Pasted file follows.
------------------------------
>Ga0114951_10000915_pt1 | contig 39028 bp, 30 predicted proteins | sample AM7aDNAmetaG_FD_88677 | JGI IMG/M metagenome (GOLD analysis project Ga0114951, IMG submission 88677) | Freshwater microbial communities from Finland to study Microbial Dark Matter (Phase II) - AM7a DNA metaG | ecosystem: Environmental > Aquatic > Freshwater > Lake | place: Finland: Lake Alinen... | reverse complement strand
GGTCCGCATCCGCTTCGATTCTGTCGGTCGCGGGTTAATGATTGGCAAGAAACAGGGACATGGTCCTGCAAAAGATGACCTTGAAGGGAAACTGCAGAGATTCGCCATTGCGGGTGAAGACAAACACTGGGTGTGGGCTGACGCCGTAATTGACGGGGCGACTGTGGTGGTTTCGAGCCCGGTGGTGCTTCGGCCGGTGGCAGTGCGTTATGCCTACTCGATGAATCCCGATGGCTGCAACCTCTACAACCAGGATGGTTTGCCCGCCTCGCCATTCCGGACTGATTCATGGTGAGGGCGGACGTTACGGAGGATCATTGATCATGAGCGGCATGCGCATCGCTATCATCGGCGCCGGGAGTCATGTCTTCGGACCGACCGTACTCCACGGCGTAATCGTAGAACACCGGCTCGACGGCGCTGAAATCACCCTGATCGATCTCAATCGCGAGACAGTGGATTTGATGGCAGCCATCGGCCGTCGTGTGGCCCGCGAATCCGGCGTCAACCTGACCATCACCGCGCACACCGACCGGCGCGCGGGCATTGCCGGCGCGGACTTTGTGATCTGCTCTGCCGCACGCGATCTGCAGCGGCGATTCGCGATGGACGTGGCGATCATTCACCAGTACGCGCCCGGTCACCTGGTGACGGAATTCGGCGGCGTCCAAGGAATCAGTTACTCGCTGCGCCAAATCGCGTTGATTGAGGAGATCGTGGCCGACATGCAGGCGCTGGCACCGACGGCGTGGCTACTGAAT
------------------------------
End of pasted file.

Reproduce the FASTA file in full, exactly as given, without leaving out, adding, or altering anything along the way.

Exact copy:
>Ga0114951_10000915_pt1 | contig 39028 bp, 30 predicted proteins | sample AM7aDNAmetaG_FD_88677 | JGI IMG/M metagenome (GOLD analysis project Ga0114951, IMG submission 88677) | Freshwater microbial communities from Finland to study Microbial Dark Matter (Phase II) - AM7a DNA metaG | ecosystem: Environmental > Aquatic > Freshwater > Lake | place: Finland: Lake Alinen... | reverse complement strand
GGTCCGCATCCGCTTCGATTCTGTCGGTCGCGGGTTAATGATTGGCAAGAAACAGGGACATGGTCCTGCAAAAGATGACCTTGAAGGGAAACTGCAGAGATTCGCCATTGCGGGTGAAGACAAACACTGGGTGTGGGCTGACGCCGTAATTGACGGGGCGACTGTGGTGGTTTCGAGCCCGGTGGTGCTTCGGCCGGTGGCAGTGCGTTATGCCTACTCGATGAATCCCGATGGCTGCAACCTCTACAACCAGGATGGTTTGCCCGCCTCGCCATTCCGGACTGATTCATGGTGAGGGCGGACGTTACGGAGGATCATTGATCATGAGCGGCATGCGCATCGCTATCATCGGCGCCGGGAGTCATGTCTTCGGACCGACCGTACTCCACGGCGTAATCGTAGAACACCGGCTCGACGGCGCTGAAATCACCCTGATCGATCTCAATCGCGAGACAGTGGATTTGATGGCAGCCATCGGCCGTCGTGTGGCCCGCGAATCCGGCGTCAACCTGACCATCACCGCGCACACCGACCGGCGCGCGGGCATTGCCGGCGCGGACTTTGTGATCTGCTCTGCCGCACGCGATCTGCAGCGGCGATTCGCGATGGACGTGGCGATCATTCACCAGTACGCGCCCGGTCACCTGGTGACGGAATTCGGCGGCGTCCAAGGAATCAGTTACTCGCTGCGCCAAATCGCGTTGATTGAGGAGATCGTGGCCGACATGCAGGCGCTGGCACCGACGGCGTGGCTACTGAAT